If you’re like me, yours got clogged in your lifted 1986 Ford F-150 and you decided, as a 19 year old, that you might as well just cut it off. Cut it off I did and all my neighbors hated me but I loved how loud that truck was.
As for you, not all of your neighbors have to hate you, and truth be told, cars operate so efficiently these days under the watchful eye of electronic control modules that new model converters with high flow characteristics don’t really pose a problem to you, even in forced induction cars. The need for this illegal modification is so seldom that you should already know you need one if you need one.
4 Race Fuel
Octane ratings make people think of high performance, and understandably so when the term is thrown around in racing lexicon like butter around the dinner table. It’s usually misinterpreted however, as a performance booster, as if there is extra energy packed into it ready to slam that piston back down that hole when it explodes with the force of a grenade.
This is not even the case, and an octane rating simply is a measure of how much heat and pressure a fuel can withstand before pre-igniting or spontaneously combusting. That is the ONLY reason racecars use a high octane fuel, as well as other performance cars with high compression ratios that exceed low octane fuel’s ability to wait for the spark. Putting this in a car that doesn’t require it is wasting money, and you will see no gain from its use. Going with lower grades than recommended however, can destroy your engine, but I don’t have to tell you that, do it?
3 Adjustable Preload Springs
As cool as it is to look cool, it’s not always THAT cool to look cool if it isn’t cool. What I mean is, if you’re doing the VIP look with your chassis slammed to the pavement and a 45° camber angle and getting 250 miles on a set of tires, that’s not cool. The introduction of adjustable preload on springs has caused misconception to exacerbate to the point where it’s a fallacy seen as a common truth.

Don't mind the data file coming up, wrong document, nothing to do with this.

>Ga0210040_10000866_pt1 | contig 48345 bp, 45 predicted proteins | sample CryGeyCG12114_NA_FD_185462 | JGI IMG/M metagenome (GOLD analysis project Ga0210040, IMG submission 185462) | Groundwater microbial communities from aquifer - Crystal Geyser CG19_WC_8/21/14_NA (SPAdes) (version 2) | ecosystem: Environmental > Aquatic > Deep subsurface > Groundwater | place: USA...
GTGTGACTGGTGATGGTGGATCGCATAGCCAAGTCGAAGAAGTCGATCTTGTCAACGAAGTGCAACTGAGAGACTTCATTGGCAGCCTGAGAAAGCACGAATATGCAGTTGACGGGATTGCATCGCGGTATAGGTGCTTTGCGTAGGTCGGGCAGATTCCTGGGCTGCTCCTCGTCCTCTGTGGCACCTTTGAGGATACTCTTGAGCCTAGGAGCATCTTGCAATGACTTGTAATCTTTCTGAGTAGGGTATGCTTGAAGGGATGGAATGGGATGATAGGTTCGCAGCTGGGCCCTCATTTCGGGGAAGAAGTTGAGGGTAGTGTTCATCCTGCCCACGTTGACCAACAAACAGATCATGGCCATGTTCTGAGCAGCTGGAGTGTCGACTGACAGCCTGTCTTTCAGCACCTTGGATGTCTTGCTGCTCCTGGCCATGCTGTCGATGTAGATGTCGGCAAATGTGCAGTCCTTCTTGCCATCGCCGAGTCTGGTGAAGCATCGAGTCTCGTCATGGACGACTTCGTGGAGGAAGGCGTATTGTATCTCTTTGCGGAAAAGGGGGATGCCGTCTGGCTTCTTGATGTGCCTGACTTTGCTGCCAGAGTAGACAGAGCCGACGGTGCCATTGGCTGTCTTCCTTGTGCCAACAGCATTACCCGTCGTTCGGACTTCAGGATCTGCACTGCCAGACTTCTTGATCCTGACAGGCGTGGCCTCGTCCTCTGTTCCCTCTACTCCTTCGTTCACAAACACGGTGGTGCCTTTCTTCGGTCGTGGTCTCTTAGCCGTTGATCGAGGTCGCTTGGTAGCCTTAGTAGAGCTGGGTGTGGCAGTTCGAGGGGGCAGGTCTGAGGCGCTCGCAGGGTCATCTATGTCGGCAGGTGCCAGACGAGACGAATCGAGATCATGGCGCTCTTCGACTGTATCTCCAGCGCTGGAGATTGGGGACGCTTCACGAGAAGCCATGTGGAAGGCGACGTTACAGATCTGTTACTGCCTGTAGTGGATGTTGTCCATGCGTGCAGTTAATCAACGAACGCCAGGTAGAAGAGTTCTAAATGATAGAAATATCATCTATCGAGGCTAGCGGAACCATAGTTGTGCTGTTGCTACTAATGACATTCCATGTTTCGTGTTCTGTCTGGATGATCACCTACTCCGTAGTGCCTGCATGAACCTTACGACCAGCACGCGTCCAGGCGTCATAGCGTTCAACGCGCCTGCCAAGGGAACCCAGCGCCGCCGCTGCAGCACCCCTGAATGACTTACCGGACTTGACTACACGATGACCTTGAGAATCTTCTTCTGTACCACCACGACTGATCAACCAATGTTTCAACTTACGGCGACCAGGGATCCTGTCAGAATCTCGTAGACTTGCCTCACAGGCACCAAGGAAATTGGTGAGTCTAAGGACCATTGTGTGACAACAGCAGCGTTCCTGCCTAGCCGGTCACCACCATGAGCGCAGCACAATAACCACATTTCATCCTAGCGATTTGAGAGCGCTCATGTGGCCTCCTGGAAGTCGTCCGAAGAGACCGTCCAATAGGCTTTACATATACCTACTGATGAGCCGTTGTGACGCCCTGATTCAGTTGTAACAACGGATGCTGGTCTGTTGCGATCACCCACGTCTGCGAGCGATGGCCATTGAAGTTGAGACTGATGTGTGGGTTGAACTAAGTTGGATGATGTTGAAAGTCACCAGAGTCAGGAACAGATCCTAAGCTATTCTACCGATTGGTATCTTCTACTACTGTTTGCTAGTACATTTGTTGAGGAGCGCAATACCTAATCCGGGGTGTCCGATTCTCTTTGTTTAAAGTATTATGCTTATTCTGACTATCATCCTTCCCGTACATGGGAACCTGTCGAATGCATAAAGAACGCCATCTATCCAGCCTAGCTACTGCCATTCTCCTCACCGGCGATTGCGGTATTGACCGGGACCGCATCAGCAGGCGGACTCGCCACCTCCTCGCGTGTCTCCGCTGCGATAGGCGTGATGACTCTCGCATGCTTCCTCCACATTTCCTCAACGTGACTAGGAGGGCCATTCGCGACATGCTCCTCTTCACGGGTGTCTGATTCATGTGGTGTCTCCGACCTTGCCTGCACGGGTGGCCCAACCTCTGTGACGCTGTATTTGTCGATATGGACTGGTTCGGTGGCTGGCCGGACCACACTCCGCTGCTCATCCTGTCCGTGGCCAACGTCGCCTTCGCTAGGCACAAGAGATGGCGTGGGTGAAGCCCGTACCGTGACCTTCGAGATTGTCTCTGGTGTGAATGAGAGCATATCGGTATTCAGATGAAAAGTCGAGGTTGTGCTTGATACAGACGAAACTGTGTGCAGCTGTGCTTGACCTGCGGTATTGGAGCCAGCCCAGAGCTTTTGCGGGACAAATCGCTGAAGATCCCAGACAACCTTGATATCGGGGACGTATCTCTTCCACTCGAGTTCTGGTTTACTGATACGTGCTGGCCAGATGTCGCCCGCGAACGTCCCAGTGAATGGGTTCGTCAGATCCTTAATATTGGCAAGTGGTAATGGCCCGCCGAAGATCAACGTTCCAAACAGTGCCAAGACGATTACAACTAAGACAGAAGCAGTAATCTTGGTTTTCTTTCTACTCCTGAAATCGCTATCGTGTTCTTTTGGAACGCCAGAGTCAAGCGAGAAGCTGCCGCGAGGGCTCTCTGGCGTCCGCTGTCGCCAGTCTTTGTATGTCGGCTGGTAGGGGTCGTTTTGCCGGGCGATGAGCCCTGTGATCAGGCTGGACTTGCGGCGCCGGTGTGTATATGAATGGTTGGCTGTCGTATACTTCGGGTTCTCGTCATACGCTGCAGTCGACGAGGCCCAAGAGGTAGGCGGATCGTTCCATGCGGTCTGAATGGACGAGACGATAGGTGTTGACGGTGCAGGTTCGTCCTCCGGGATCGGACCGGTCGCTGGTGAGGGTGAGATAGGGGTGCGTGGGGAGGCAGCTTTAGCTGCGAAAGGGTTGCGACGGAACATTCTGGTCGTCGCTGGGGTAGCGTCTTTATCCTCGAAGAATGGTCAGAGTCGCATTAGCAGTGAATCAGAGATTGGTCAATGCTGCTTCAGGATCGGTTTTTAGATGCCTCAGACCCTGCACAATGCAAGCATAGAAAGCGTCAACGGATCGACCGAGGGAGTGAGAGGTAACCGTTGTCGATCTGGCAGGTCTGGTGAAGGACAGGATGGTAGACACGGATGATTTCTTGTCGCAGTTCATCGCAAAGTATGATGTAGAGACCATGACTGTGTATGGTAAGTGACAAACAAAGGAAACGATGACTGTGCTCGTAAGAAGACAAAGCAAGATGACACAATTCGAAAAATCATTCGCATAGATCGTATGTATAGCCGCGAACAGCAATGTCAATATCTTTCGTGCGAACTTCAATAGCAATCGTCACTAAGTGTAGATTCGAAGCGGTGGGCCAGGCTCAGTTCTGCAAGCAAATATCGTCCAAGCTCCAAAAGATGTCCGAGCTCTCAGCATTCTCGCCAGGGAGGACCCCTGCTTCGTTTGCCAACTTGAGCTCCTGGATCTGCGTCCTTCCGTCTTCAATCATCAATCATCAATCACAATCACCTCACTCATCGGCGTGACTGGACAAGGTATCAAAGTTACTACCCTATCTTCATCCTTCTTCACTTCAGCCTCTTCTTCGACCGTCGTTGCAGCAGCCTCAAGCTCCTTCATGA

Preload is thought by many to affect spring rate and thereby the handling characteristics of a car. It sounds logical enough, but since just about every spring manufacturer uses linear-rate springs, stiffness won’t change regardless of how much the spring is loaded up.
This is another topic that requires a deep, drug out theory to be explained, but you only know what you think you know, and there’s more to suspension theory than dialing in your ride height, setting a preload and carving corners. The average person isn’t well versed enough to make good suspension adjustments effectively. Don’t be that dude! Be like me and don’t touch it!
2 Short Ram-Air Intake
This is not necessarily a money drain with zero gain, but don’t believe what proponents will tell you about them without understanding the theory behind a true ram-air intake. It’s pretty self-explanatory, air is rammed into the engine at speed due to the velocity it enters the induction system. This principle is assisted by a straight induction path with few to little curves, and a far proximity away from heat sources that could have the potential to expand the air entering the engine at a rate that outpaces any benefits of the increased velocity.
For a true ram-air induction to work, you need to be going fast, and if the intake system has any detrimental effects to performance due to heat, they will exist at high speeds as well as idle and low-speed, off the line performance.
1 Spark Plugs
Looking at performance plugs can be tempting, the multi-tip plugs with two or four prongs would lead you to believe that that’s double or quadruple the spark, right? Wrong! The multi-tips were developed to encourage the spark to arc across different points of the electrode to reduce wear and increase spark plug life; so the multi-prongs aren’t a gimmick necessarily, but they aren’t more powerful either.
It’s the same voltage across the same distance, and once an air/fuel mixture is ignited, it’s going to burn. A super spark isn’t going to blow horsepower through your engine.
Performance plugs do offer a higher resistance to wear due to a different metal composition, and since worn plugs deteriorate performance, it’s ok to assume that performance plugs will last you longer. But you have to decide whether paying four times as much for a set of plugs is worth it to you when spark plug change intervals are few and far in-between. In a super high-performance car you are running performance plugs, yes. Your ’67 Duster isn’t going to give two sparks what you put in it as long as it fires.
Sources: daimler.com, hoosierdirect.com, maximummotorsports.com, rallyways.com, drivespark.com, americanmuscle.com, superstreetonline.com.